Paul released his great (windows only, sorry) photo gallery engine thing. Expect great things from this simple script. I bet he comes up with a template and ftp engine for the blasted thing.
While Michael Moore’s take on Enron’s connections to the Bush Administration goes a little far, and a little overboard, as Moore often does, there still seems like enough actual wrongdoing took place, with enough evidence to lead somewhere. I wonder if anything will come out of it and if Ken Lay will ever be convicted of any wrongdoing.
If the 70’s were “the me decade” and the 80s were “the decade of greed” the 90s and 00s should both be called “the retro-throwback, rehash everything while not coming up with anything new decade.”
I caught myself tonight listening to Nico, which is new to me, and I figured (probably like others that discovered Nick Drake in the past couple years) that it must also be new to the world, as in new music. CDnow shows the artist behind Nico dead for 14 years. Nick Drake has been dead for almost 30 years.
What’s wrong with music today when I hear the Strokes for the first time and think “what is this? some Ramones cover band from 1978?” and I can hear someone’s 30 year old music and think it was recorded a few months ago. I guess I can’t wait until something truly new comes out.
I see that Columbia’s “six degrees” study is making the rounds again.
I got an email as part of this experiment back in November. It was a name in new york city, a writer I’d never heard of. I know a few working writiers in NYC, so I sent an instant message to an old friend. “She was my boss when I used to work at (failed dotcom I forgot the name of).”
Aha! I was two degrees from this stranger.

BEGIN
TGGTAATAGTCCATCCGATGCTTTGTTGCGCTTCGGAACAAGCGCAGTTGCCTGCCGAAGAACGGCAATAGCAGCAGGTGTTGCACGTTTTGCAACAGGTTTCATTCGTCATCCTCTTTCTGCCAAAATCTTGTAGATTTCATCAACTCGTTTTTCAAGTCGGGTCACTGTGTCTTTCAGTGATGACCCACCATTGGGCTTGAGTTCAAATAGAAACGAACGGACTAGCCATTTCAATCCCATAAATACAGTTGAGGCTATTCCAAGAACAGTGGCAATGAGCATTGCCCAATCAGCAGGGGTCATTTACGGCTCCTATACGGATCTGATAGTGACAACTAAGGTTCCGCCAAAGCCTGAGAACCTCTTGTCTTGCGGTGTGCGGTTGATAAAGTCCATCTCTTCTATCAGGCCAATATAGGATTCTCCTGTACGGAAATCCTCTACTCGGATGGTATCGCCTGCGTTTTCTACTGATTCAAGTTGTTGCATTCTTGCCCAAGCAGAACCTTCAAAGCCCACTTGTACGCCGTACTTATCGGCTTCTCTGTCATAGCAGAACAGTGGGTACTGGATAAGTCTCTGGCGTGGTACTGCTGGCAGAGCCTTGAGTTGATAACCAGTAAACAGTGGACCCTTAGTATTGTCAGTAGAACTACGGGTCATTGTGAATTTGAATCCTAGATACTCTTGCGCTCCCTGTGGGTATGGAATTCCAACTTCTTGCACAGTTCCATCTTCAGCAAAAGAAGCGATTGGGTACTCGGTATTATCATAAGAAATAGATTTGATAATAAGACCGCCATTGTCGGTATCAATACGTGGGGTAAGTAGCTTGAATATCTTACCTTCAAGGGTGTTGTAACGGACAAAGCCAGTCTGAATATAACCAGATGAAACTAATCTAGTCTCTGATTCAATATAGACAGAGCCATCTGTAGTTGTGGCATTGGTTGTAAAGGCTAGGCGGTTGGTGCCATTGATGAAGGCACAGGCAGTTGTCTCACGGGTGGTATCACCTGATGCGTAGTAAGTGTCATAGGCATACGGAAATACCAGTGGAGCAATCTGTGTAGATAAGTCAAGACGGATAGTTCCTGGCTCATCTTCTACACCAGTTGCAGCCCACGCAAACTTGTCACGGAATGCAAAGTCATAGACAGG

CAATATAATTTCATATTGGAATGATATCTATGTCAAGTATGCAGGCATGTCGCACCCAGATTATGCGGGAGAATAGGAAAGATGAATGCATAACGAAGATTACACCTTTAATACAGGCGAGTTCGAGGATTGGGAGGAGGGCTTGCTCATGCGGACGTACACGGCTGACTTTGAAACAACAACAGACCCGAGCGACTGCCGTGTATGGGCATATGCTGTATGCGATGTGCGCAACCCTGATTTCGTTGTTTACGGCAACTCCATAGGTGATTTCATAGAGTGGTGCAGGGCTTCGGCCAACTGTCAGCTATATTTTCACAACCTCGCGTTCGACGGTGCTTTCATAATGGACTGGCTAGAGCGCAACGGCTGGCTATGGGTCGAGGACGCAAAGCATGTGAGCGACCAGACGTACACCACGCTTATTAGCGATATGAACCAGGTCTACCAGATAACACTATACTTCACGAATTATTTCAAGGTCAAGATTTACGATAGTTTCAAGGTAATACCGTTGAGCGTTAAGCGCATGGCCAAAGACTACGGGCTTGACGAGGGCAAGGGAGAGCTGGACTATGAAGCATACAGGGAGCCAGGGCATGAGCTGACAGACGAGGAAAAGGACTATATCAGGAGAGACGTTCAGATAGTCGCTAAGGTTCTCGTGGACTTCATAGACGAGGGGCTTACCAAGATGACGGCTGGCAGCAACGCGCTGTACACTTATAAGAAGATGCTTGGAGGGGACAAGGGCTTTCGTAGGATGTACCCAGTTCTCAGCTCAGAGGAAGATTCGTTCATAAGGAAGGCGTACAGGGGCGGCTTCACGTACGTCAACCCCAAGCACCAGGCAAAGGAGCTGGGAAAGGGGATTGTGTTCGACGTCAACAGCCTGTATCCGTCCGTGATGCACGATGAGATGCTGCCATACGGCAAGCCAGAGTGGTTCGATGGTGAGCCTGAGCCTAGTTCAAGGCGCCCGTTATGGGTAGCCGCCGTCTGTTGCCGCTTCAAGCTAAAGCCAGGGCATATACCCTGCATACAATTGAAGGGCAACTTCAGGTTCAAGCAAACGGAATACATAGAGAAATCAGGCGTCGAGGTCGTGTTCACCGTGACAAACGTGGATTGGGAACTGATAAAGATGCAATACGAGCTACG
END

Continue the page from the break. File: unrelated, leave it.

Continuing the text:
I went back to the email, followed the obscure login and password instructions, filling in lots of sensitive information. It was for science, so I figured it was worth it. At the end of the long series of forms, there were some cryptic instructions about giving more emails. “What emails?” I thought. The one of the next degree, or the person I’m supposed to contact? “Where’s the help file?” I wondered. I closed my browser, re-read the email, but still nothing. I went back to the site to try it again, determined to put my friend in nyc, the first degree into the field at the end. Upon entering my user/pass, I was confronted with an error screen that said something to the effect of “sorry, you can only log into the system once, thanks and goodbye.”
I searched the site, found two contact email addresses, one for the project, the other leading to the principal investigator. I fired off a long, descriptive email, noting where I got confused, why I got confused, and what help/changes would remedy the situation.
All I got in return were two bounces from the columbia mail server for “user not found on this system.”
Talking about the project with another friend that ran into some difficulty, it sounded like new columbia study wanted to disprove the six degrees theory. It’s too bad they’re collecting faulty data and getting faulty results.
SF Gate’s Morning Fix newsletter (sign up here) is the best thing to arrive in my inbox each morning. It’s one guy basically blogging the SF Chronicle newspaper, with a sharp wit and sharper tongue that in my opinion trumps comedy central’s Daily Show in terms of laughs and smarts. Not only is it a cheeky look at today’s news, it also offers historical tidbits about San Francisco, a word of the day so obscure you’ve never heard it uttered, best bits from the news, and his replies to reader email. Today’s fun fact was exceptionally good, since I’m a fan of Anchor Steam Beer, and had no idea those folks in Anchor Brewing jumpsuits wandering around Potrero owe their thanks to a former appliance king: